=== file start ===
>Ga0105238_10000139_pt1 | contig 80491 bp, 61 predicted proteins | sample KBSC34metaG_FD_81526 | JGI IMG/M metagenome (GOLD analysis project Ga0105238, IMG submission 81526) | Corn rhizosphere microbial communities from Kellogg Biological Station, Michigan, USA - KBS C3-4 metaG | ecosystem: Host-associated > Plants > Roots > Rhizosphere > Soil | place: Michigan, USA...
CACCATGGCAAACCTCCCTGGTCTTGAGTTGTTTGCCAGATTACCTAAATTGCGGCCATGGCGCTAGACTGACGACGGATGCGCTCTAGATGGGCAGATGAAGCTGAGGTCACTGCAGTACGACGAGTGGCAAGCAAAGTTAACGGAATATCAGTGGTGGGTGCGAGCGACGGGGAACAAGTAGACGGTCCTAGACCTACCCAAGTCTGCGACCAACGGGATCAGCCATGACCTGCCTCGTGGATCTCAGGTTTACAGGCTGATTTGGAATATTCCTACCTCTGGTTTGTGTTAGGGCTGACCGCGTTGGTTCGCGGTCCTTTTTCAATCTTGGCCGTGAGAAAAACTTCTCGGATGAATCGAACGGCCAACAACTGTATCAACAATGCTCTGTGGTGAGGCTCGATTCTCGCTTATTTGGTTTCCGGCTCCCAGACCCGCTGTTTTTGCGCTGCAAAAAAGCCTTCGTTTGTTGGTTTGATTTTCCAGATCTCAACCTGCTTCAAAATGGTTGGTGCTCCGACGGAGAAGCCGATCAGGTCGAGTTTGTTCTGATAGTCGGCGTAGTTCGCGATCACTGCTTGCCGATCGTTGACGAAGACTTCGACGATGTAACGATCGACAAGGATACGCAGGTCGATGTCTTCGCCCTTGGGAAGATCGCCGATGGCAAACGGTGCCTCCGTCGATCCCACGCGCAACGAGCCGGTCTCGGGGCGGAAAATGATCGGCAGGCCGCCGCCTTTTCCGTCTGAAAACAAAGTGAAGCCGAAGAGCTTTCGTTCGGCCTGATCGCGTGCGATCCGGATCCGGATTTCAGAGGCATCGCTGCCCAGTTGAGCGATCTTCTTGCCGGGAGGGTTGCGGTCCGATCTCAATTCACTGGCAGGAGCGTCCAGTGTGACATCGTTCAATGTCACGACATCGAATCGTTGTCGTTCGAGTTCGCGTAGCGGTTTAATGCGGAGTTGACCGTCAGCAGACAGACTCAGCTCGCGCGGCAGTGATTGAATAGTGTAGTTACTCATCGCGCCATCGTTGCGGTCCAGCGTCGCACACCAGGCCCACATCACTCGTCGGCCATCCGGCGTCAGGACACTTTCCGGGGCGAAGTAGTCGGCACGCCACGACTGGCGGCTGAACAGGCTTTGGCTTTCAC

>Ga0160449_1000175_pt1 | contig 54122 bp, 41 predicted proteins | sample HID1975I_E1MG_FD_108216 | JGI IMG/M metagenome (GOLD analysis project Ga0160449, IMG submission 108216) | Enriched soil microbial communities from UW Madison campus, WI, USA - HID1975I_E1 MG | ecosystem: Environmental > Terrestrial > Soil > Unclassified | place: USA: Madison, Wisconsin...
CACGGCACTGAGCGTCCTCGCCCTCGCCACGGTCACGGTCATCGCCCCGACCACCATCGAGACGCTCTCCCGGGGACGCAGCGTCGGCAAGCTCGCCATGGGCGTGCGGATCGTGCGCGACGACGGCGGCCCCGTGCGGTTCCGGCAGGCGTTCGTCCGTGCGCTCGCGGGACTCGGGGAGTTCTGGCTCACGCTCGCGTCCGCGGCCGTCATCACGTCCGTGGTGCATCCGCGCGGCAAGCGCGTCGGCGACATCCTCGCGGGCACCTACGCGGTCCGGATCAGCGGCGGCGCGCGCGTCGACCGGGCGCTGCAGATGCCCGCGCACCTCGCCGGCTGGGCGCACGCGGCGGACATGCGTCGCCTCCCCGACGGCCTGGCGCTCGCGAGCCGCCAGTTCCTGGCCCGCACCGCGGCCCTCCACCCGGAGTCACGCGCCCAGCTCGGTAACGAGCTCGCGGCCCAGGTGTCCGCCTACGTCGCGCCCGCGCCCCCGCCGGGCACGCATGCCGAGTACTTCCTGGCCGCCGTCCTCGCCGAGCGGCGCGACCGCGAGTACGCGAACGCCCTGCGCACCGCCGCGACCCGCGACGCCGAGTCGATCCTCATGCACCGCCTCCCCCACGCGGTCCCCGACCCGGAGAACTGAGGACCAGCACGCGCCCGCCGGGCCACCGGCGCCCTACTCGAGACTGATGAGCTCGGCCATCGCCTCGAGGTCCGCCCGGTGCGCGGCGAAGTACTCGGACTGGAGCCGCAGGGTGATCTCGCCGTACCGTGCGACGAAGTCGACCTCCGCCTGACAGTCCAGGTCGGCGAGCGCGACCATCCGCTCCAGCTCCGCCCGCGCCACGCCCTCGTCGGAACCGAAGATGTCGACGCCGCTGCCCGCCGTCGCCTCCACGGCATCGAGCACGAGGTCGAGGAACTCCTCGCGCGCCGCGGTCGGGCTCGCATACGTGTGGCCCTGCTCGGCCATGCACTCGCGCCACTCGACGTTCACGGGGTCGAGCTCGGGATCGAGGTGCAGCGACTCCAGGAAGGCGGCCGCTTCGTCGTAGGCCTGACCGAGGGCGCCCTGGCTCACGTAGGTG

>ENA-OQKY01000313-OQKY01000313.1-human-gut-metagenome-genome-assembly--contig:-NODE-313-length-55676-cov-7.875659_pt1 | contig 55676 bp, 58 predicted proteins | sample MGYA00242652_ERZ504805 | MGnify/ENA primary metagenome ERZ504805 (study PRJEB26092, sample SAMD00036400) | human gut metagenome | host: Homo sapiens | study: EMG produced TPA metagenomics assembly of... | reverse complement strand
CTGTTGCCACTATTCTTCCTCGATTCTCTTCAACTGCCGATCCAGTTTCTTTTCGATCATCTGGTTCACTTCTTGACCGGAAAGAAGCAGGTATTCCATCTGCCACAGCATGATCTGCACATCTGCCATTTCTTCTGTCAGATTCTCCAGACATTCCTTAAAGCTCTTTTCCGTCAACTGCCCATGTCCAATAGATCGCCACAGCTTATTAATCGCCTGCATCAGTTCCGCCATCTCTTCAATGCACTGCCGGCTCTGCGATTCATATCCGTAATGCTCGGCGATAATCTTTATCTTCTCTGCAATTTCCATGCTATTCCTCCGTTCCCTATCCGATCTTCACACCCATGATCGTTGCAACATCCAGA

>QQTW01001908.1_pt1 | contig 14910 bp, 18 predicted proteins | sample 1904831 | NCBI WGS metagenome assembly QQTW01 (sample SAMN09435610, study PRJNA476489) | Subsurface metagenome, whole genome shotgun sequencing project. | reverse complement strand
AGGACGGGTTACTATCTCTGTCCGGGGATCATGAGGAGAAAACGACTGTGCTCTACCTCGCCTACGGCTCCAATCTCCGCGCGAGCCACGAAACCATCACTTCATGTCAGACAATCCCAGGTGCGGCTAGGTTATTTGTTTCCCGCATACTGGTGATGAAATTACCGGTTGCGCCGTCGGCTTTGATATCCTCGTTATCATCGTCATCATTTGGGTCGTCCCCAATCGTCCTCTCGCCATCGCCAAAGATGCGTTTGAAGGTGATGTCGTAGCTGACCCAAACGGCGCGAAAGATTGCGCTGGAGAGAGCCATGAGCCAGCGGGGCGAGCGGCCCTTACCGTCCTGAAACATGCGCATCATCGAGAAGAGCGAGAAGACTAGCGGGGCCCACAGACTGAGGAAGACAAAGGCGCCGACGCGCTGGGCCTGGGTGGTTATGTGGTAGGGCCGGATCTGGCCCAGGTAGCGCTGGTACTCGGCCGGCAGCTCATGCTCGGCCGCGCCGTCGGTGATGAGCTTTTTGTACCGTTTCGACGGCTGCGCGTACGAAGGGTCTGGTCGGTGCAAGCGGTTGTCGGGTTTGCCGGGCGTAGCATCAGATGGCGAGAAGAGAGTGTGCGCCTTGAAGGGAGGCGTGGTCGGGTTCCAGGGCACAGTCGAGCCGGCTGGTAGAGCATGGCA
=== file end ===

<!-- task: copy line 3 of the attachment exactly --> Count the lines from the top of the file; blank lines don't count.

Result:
>Ga0160449_1000175_pt1 | contig 54122 bp, 41 predicted proteins | sample HID1975I_E1MG_FD_108216 | JGI IMG/M metagenome (GOLD analysis project Ga0160449, IMG submission 108216) | Enriched soil microbial communities from UW Madison campus, WI, USA - HID1975I_E1 MG | ecosystem: Environmental > Terrestrial > Soil > Unclassified | place: USA: Madison, Wisconsin...